Alex Hales apologises for ‘incredibly disrespectful’ historical blackface photo: ‘I was reckless and foolish’

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Alex Hales issued a two-minute apology video via his official Instagram account  (Instagram/alexhales1 )
Alex Hales issued a two-minute apology video via his official Instagram account (Instagram/alexhales1 )

Alex Hales has apologised after a historic image of him in blackface emerged during cricket’s ongoing racism crisis.

A picture published in The Sun newspaper on Friday showed former England opener Hales with his face painted black at a fancy dress party for New Year’s Eve back in 2009.

The latest controversy comes just three days after the Nottinghamshire batsman was named by Azeem Rafiq during the latter’s harrowing testimony before a Department for Digital, Culture, Media & Sport (DCMS) select committee hearing on the racism scandal at Yorkshire.

Addressing the photograph published by The Sun in a two-minute Instagram video, Hales said it had been “incredibly disrespectful” to dress up as late American rapper Tupac Shakur at the party in question as well as “reckless and foolish” as he apologised for both the offence caused and the embarrassment to his club.

He faces an investigation into his conduct by both Nottinghamshire and the ECB.

“With the allegations that have come to light over the last few days, I feel like it’s important that I address these myself. I’ll start with the picture that has appeared in The Sun of me at a fancy dress party in 2009,” Hales said.

“The theme was musicians and Tupac is, was and always will be my favourite musician so I went as him. I obviously realise that this is incredibly disrespectful and I want to apologise for the offence that this has no doubt caused.

“It was incredibly reckless and foolish on my behalf. I want to apologise for that, apologise to the club for the embarrassment it will have caused them.”

Hales has a remarkable knack of becoming caught up in English cricket’s scandals, from his decision not to tour Bangladesh in 2016, to his ban for recreational drugs in 2019 via the Bristol bar brawl of 2017.

“My 20s was full of mistakes, reckless mistakes off the field that cost me, let down family, let down teammates, let down friends, close relationships I had during my 20s,” Hales said.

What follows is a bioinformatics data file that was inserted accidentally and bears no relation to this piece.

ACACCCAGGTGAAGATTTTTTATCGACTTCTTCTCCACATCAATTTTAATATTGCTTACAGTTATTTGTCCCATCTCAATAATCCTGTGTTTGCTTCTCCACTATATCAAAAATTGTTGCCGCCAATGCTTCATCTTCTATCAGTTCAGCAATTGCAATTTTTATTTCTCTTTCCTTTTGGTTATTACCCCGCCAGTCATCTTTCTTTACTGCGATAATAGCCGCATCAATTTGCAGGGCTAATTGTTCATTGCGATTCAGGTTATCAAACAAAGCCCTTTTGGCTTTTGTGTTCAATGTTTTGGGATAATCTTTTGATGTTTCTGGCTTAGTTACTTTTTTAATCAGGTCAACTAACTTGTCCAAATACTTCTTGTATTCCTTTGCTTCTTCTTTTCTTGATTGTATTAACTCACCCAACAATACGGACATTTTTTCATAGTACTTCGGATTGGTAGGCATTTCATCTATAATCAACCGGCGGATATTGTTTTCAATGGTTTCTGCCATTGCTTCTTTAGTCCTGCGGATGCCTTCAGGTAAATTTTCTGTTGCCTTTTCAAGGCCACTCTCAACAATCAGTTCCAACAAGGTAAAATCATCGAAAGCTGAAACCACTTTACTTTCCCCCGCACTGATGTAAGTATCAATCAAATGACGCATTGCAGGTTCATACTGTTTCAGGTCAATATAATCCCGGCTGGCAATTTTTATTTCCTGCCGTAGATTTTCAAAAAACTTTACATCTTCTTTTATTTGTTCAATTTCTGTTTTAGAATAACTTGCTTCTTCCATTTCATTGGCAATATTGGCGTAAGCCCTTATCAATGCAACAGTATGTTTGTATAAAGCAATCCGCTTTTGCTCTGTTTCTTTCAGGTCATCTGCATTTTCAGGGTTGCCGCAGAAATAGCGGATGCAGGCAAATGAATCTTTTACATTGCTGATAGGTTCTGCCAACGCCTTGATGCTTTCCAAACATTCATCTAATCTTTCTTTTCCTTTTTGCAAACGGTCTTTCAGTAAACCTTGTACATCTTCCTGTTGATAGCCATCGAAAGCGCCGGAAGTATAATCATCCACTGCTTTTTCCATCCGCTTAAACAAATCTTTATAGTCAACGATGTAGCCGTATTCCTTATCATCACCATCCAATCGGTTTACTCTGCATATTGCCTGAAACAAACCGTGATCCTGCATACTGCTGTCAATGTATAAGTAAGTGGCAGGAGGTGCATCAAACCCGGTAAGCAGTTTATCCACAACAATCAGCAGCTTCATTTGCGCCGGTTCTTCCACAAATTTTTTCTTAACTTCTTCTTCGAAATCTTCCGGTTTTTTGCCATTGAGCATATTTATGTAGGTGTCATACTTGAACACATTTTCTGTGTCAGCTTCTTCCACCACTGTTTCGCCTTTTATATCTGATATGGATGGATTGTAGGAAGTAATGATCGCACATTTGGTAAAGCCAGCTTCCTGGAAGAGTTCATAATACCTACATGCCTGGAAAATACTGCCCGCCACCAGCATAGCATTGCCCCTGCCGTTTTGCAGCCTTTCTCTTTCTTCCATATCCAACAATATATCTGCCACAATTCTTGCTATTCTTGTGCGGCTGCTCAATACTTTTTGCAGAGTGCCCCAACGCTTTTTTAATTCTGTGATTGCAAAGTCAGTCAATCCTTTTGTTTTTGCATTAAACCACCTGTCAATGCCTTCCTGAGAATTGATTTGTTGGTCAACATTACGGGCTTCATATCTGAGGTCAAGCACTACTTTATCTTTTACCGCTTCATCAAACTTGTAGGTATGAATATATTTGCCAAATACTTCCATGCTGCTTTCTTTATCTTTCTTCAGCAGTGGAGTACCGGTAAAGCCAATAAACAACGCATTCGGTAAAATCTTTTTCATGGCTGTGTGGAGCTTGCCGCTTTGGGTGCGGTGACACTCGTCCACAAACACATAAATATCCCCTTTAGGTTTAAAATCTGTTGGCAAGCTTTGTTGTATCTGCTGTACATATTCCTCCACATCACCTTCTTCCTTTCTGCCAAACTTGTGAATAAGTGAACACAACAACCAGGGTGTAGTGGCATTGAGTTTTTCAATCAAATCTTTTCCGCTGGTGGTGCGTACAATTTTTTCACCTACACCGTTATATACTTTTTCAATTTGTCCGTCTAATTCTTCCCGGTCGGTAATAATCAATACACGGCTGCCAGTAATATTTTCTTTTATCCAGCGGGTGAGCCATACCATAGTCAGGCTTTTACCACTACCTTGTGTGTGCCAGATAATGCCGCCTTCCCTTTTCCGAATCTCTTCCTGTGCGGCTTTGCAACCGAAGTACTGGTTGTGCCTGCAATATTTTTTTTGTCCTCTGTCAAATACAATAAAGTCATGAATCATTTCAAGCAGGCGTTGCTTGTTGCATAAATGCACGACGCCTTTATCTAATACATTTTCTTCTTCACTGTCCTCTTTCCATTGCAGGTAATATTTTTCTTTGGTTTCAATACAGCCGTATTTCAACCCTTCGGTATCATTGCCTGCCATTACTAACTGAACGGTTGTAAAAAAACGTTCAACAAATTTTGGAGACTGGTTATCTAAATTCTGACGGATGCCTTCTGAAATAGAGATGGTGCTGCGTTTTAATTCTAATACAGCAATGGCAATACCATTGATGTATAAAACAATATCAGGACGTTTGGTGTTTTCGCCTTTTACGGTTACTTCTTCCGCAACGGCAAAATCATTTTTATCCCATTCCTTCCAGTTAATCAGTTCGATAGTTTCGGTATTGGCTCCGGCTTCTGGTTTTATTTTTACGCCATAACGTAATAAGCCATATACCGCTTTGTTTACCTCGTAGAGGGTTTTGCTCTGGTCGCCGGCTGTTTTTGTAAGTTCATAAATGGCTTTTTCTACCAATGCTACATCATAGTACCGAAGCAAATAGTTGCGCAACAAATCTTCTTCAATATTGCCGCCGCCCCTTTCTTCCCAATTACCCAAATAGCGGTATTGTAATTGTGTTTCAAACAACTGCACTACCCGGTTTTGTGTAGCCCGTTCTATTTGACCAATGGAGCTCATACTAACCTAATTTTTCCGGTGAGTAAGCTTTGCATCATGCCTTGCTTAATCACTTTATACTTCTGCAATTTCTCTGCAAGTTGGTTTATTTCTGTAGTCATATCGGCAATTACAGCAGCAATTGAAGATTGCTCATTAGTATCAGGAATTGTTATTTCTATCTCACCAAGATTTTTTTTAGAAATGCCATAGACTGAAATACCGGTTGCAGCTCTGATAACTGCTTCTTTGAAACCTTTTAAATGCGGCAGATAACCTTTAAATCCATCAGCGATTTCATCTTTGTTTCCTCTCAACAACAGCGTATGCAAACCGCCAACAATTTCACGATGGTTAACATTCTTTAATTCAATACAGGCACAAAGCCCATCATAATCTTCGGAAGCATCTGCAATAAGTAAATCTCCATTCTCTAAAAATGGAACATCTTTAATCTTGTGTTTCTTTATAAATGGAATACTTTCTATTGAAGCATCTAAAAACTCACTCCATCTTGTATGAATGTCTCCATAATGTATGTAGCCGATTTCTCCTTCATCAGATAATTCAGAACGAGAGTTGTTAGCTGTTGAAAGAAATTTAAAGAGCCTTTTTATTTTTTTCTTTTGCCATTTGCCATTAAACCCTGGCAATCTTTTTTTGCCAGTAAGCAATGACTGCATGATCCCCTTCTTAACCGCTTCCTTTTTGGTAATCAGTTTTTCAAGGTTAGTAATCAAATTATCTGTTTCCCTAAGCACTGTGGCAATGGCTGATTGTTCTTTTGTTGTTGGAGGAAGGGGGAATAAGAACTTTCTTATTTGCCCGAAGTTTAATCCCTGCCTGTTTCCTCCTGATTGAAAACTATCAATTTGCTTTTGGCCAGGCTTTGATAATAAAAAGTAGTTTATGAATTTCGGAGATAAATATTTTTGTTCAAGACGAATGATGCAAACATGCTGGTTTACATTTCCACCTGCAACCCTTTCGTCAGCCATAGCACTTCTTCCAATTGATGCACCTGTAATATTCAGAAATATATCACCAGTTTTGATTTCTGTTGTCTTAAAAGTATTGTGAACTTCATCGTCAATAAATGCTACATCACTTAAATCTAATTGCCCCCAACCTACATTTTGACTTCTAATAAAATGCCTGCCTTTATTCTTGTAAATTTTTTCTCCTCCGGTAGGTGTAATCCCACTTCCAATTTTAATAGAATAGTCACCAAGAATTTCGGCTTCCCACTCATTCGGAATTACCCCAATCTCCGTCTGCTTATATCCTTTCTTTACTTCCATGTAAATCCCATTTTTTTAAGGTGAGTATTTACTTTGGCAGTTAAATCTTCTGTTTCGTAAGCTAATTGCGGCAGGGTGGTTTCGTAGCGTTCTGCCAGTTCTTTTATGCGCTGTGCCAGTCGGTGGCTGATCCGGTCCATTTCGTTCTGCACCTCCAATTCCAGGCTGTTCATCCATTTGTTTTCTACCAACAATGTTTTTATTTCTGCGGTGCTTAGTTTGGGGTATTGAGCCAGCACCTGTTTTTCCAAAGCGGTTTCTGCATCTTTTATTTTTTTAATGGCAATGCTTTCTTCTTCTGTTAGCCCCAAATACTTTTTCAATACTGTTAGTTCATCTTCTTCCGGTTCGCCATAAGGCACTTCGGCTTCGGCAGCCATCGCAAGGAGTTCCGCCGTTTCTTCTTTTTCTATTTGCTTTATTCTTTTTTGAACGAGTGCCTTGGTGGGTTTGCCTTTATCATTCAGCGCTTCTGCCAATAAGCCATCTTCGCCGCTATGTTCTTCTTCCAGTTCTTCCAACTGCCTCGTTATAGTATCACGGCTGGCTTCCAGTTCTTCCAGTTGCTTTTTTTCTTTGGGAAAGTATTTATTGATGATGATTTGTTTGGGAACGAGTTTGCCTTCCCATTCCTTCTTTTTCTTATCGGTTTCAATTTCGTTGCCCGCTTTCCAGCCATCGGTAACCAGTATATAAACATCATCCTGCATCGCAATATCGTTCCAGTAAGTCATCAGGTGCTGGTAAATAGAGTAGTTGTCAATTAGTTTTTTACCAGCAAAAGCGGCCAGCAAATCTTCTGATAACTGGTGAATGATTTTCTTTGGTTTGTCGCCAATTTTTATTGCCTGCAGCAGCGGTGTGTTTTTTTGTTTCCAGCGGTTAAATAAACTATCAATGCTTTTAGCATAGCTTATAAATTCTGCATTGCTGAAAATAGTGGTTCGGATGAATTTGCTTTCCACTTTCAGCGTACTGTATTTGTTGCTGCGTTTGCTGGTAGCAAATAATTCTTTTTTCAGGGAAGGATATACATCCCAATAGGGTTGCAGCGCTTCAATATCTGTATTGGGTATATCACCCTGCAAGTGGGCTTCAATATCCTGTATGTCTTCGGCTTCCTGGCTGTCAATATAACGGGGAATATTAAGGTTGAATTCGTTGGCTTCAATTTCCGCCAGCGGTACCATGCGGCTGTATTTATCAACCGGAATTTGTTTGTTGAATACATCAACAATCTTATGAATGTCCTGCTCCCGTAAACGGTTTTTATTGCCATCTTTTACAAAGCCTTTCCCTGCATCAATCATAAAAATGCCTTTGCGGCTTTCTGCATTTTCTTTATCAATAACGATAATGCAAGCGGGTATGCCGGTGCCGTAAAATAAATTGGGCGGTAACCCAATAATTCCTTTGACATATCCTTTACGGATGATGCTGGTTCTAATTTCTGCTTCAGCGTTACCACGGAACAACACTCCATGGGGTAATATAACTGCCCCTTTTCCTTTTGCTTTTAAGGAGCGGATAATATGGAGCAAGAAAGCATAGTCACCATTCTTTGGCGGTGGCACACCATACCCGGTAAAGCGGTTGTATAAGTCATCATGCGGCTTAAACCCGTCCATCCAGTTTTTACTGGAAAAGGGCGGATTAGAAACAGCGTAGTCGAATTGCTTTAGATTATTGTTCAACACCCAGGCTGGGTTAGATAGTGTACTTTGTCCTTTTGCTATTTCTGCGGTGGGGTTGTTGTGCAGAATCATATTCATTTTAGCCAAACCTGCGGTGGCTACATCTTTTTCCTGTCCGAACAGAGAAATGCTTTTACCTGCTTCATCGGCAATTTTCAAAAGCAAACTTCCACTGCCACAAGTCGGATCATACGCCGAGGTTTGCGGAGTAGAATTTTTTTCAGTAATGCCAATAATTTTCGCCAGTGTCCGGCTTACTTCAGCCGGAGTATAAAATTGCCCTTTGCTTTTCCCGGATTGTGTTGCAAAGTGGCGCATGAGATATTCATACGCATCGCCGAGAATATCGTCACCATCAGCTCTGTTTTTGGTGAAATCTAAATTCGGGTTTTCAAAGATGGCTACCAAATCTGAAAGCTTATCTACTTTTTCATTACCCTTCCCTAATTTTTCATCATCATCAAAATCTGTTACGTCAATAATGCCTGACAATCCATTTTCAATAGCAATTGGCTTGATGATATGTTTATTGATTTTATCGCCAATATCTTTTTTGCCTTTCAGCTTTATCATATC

“Some of those decisions I will regret for the rest of my life. The last few years, being away from the spotlight a little bit, has given me a chance to try and better myself as a human. To keep getting better at cricket but getting better off the field as well, and it’s something I feel like I’ve done and am continuing to strive to do.”

Hales was initially caught up in the racism crisis that has engulfed cricket earlier this week after Rafiq claimed during the DCMS hearing that he had named his black dog “Kevin” after a term allegedly used by Yorkshire’s Gary Ballance to describe “people of colour”.

However, Hales strongly denied that there had been any racial connotations whatsoever in the naming of the dog.

“With regards to the allegations about the dog, it’s an ongoing investigation at the club so I can’t go into detail with that,” Hales said in his Instagram video. “But I want to reiterate what I said in my statement the other day.

“I deplore all forms of racism and discrimination and I’ve been incredibly lucky to play around the world in different backgrounds with players, different races and different cultures. I’m incredibly fortunate to do so and I think it’s great that our game is so diverse. I’m proud to be a part of that.”

Nottinghamshire confirmed on Friday that they had extended the scope of their initial investigation into the historic conduct of Hales, who is currently in Australia preparing for the start of the Big Bash League.

“Alex will be subject to the club’s established disciplinary process and has indicated his willingness to participate in the investigation,” the club said in a statement.

An ECB spokesperson said: “We strongly condemn any form of discrimination.

“We have procedures in place to address conduct and allegations of this nature and we will investigate accordingly. We want cricket to be an inclusive, welcoming game for everyone.”

Read More

Alex Hales denies Azeem Rafiq allegation of ‘racial connotation’ to dog’s name

Racism cost me my cricket career – Azeem Rafiq reveals extent of harrowing abuse

Ex-England batsman Hales accused of naming dog after racial slur in Rafiq hearing

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